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That Was A Close Shave! Small Business In Industry Disrupter Times


INTRODUCTION:

As a small business accountant I love to hear stories of innovation and the bold approach to get into the market and rattle the cage. Being comfortable in business breeds complacency so anything that makes a company think about what it needs to do to stay in business is always a good thing.

The Dollar Shave Club is an interesting business. For years now going to the supermarket I have always wondered why half decent razor blades were so expensive. Yes you can get the cheap disposables but the amount of aftershave and tissues I spent not to mention the ruining of collars on my shirts made it pretty much a grudge purchase or otherwise I would regularly get confused for Norman Gunston on the way to work.

Basically Dollar Shave provides high grade razors for a monthly subscription rate ranging from $4 a month to $10 a month. Now I haven't tried it but the $10 a month gives you the handle and then 4 cartridges a month (6 stainless-steel blades). A Gillette or Schick at the supermarket for 4 cartridges range from $25 to $37 last time I looked. Whether the blades are the same quality, time will tell but I was interested in the model and it obviously avoids the middle man of supermarkets, retail stores etc through its online platform.

Founder Michael Dubin recently gave the following tips in an article on Medium.com which can be applied to any business and here is a summary of his key thoughts.

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Figure 1: Using cheap razor blades can make you look like Norman Gunston. Dollar Shave decided to take the industry on.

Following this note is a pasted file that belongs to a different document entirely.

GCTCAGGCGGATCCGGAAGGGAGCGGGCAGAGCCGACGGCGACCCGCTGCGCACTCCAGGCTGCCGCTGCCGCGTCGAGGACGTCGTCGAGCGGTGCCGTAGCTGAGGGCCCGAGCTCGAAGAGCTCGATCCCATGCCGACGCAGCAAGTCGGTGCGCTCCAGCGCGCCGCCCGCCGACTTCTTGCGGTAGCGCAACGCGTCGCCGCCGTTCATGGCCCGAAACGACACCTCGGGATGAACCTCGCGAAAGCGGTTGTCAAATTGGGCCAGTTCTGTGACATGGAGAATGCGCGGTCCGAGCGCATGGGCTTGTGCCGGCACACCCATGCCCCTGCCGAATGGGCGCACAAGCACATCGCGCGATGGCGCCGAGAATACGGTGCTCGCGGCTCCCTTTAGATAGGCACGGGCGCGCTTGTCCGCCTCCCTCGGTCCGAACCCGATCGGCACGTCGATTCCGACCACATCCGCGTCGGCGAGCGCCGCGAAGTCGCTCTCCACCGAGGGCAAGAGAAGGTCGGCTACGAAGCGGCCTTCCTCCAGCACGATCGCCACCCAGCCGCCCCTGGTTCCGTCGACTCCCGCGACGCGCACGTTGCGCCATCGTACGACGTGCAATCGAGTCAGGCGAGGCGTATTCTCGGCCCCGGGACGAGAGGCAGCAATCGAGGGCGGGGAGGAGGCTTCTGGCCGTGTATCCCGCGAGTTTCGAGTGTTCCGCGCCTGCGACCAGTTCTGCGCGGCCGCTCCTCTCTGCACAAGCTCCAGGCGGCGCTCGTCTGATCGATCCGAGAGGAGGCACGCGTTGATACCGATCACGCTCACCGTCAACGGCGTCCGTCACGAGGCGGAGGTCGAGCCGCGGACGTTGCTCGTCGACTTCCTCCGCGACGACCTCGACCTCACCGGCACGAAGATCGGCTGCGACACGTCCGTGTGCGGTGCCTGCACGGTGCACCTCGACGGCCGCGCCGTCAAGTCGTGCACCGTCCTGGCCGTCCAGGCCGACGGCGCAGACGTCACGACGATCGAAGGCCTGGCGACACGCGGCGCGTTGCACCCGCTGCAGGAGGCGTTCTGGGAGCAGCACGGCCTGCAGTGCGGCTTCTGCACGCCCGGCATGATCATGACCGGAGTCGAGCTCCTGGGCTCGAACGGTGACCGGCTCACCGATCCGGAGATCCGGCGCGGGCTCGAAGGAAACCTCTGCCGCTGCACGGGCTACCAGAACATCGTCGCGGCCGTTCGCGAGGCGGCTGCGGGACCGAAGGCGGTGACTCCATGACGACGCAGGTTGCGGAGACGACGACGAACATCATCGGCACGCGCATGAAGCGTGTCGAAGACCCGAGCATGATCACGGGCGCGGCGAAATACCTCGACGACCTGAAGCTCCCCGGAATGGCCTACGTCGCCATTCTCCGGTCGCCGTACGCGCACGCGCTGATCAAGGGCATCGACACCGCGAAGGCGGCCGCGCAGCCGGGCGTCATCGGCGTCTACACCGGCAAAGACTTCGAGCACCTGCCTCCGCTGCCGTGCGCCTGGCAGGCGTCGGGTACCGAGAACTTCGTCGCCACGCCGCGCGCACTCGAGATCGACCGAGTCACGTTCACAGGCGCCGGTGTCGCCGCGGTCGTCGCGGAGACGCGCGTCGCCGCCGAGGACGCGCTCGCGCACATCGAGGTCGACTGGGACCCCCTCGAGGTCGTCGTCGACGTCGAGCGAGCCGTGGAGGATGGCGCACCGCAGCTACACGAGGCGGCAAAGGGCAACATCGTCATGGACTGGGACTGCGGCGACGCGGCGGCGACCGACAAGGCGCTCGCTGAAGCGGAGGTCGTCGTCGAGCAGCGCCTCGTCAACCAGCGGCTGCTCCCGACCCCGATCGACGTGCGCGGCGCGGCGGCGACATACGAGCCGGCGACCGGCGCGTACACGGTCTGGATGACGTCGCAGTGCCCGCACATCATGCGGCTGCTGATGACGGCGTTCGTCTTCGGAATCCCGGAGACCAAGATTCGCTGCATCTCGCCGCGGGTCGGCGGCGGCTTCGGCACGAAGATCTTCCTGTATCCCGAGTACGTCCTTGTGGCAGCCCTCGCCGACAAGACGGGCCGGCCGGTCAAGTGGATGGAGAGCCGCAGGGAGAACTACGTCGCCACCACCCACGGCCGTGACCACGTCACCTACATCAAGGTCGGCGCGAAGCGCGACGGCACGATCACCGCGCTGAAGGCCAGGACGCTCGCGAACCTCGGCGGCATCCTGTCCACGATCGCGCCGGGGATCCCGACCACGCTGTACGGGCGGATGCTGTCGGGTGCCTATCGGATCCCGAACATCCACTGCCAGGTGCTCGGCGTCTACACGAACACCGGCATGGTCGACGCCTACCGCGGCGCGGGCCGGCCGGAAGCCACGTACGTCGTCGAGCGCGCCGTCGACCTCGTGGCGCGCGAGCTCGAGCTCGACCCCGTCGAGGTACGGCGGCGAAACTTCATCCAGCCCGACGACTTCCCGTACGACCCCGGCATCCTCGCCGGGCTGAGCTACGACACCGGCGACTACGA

1. Get Margins Right On Launch

Big brands have high margins usually in excess of 50%. Businesses with margins less than this will have trouble scaling.

2. Subscription Models If POssible

Having a subscription model has all sorts of benefits including:

If you are instead going to be a single business transaction then your product must have a very high transactional value.

3. Focus On A Single Channel

Use one marketing platform initially until it gets going then try others. Trying to spread marketing dollars over several platforms early is a bit like having a bet each way and harder to get recognition and consistency until you're established.

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Figure 2: Even Elvis had to shave.

4. Customer Acquisition Gets Dearer After The First 1,000

Dubin found that the first 1,000 customers cost $10 per unit but doubled from 1,000 - 5,000. If you can find that there is large pool of inexpensive customers upfront then the market is large and ready for your solution.

5. Cash Is Different From Profit

Readers of this blog site will recognise this observation! Dubin states that if you sell inventory, make sure you allow for it when performing your cash flow projections and three way budgets. Your small business accountants Sydney and Dubbo should be able to assist you with these.

6. Be Different & Bold

Again this is a common theme of this blog site but definitely still so important. You need a point of difference or you will just end up competing on price which is dangerous if you take on a big conglomerate with very deep pockets.

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Figure 3: Two talented guys who knew why being different made success.

7. Be On A Mission

You need to be passionate about what you do whether you are a small business accountant Sydney or Dubbo or a plumber in Tullamore.

Have you got the passion?



CONCLUSION:

Having been a business valuer for many years there is no doubt that industry disrupters are real and present in the market place that could have dire consequences for your survival and size of your small business valuation if you don't keep on your toes. Even if you don't plan on being a disrupter, consider some of the above tips with your existing business to stay ahead of the pack.

Would you rather stay in business with something to sell and make more money now or take the risk of experiencing a close shave to survive?

Get your FREE Risk & Value Driver Assessment for your Business valued at $440!